The treatment of refugees in the world is divided between two UN agencies: a general agency, UNHCR, whose mandate is to deal with all the refugees in the world, and UNRWA, a special agency designated to assist Palestinian refugees from 1948. The difference between these two agencies is very simple: the first, "regular" agency strives towards the rehabilitation of the refugees it is handling, and to facilitate their integration as citizens in the countries in which they are staying or that are prepared to accept them. In contrast, UNRWA is forbidden to rehabilitate the refugees in its care and turn them into citizens having equal rights in any country. Its role is confined to "maintenance" of the refugees from 1948, while preserving their status.

UNRWA is also mainly responsible for the maintenance of the refugee camps. The very existence of these camps, sixty years after the war that generated them, is both a source of shame to humanity and a grave threat to security and peace in the Middle East. These camps constitute a breeding ground for terrorism, where the motivation for terrorism originates, units are formed, and terrorists find refuge.

There’s more – for instance, the Israeli Initiative lays out means by which the millions of refugees can achieve the elusive dream of national citizenship, not to mention normal productive lives – but the key element cited by MK Elon is cooperation. Ah – there’s the rub, isn’t it? This plan has been out there for a while now, and we’re not hearing much about it, are we? There may indeed be components that just won’t work – again, I don’t pretend to be the expert here – but what’s wrong with at least giving it an honest look? And, OK, if we give it an honest look & decide it just won’t fly, then at least we’ve pulled our heads out of the desert sands, haven’t we?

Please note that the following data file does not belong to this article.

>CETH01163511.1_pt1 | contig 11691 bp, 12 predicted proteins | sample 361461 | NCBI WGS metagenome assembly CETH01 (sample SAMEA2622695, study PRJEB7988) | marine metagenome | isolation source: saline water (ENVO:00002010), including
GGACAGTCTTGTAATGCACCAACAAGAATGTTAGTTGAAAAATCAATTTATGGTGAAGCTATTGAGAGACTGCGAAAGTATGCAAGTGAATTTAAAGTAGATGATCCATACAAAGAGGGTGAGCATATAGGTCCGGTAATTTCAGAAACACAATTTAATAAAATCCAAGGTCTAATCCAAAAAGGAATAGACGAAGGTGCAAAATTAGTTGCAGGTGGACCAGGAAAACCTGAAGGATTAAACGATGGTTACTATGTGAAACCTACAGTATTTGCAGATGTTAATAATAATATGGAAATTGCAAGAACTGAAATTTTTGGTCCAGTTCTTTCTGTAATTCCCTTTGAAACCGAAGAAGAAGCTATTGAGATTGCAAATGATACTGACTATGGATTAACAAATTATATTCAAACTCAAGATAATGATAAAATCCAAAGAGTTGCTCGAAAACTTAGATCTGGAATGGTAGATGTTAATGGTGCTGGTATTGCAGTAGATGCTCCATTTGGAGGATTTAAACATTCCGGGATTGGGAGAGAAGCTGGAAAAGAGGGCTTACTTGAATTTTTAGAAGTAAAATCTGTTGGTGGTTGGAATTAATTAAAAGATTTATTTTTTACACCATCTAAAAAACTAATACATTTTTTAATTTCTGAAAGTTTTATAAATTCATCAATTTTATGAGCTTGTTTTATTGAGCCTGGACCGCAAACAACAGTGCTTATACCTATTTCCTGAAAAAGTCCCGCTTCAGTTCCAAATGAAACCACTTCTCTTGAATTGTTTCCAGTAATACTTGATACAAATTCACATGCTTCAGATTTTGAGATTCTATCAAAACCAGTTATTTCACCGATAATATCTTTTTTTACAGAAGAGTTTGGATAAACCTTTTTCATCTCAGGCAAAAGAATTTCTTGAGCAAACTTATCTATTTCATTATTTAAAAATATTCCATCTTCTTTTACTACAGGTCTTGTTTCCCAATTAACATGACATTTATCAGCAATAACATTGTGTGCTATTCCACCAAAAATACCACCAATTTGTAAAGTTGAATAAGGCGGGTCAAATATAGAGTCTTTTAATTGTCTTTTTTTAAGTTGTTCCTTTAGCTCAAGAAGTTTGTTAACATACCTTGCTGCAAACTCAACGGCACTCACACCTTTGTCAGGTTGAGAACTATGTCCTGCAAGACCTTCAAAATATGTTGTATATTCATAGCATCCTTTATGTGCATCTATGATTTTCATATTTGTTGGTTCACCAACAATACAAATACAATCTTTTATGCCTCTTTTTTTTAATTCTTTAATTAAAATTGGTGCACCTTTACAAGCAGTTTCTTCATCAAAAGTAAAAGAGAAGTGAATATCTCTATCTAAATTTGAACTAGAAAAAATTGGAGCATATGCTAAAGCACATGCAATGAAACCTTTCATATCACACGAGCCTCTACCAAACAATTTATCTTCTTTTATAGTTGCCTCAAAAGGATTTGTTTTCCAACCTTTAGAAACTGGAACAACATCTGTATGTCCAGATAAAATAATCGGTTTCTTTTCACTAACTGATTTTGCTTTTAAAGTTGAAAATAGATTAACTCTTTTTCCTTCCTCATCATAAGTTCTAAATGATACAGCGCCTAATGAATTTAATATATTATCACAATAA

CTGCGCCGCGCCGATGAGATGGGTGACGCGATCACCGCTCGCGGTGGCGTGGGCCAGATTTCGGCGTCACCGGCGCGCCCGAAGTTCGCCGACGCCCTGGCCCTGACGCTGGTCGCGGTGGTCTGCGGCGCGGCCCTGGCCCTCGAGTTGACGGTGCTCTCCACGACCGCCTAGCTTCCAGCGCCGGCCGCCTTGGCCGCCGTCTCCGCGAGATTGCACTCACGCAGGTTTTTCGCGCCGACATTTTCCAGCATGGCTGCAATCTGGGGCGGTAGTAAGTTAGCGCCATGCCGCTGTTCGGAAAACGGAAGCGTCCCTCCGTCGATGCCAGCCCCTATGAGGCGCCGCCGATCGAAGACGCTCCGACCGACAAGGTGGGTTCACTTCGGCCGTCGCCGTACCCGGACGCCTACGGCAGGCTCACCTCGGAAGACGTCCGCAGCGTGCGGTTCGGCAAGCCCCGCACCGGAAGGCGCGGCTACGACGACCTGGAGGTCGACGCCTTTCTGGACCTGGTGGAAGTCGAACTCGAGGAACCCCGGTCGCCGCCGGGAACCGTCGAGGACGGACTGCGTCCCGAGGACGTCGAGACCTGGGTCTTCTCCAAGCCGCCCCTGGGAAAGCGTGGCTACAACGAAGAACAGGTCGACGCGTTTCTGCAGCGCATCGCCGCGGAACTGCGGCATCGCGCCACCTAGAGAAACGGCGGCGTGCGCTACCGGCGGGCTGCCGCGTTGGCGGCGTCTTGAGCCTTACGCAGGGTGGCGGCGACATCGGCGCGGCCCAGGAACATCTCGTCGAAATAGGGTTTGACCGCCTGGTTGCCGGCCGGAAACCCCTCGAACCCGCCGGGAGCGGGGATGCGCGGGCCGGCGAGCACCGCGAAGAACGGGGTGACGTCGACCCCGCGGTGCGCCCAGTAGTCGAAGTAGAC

Y’all let me know what you think – OK?


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Bibi, baby – what are you thinking?

Iraq_1st Sorry I’m late folks! I was away last week visiting number one son as he was being honorably discharged from Fort Carson, Colorado, after two Iraq tours and additional overseas service in Germany. Ok, so I’m letting my proud papa colors show a little. I hope you don’t mind. And, all right ok, the real reason for the visit was to spend Thanksgiving week with him and his darling wife and three girls. So that’s my excuse for not being here for a while.

WB_Const_JPost_Satellite My access to news was limited while I was gone, but I couldn’t escape noticing the one big item coming out of Jerusalem — the 10 month settlement “freeze” announced by Prime Minister Netanyahu. I was actually a little surprised that the stuff didn’t quite hit the fan as I would have expected. Sure, the settlement movement is putting up a fight as it ought to do, and the more right-sided elements within the political structure are voicing apt concerns, but it otherwise appears as though this thing is going through without too much trouble. What’s wrong with this picture? Has Bibi finally knuckled under Obamaniac pressure? But he was doing so well!

I don’t think we know the whole story yet, as is so often the case with Israeli affairs, and with Mr. Netanyahu in particular. I’d like to think he has some cards up his sleeve, but I have to watch myself that I don’t get to the point where I start to think that he’s simply incapable of blowing it. Perhaps this editorial in the Jerusalem Post comes as close as anything to laying out just how convoluted the whole matter is.

And it’s easy for me as an American to be a sidelines quarterback (did I just invent a new oxymoron?) and not have to decide what, if anything, to do about it. But it’s also difficult for me as an American to ignore what happens in Israel, since the direction we’re headed is becoming more & more linked to the direction we take with regard to that ancient land.

Am Israel chai.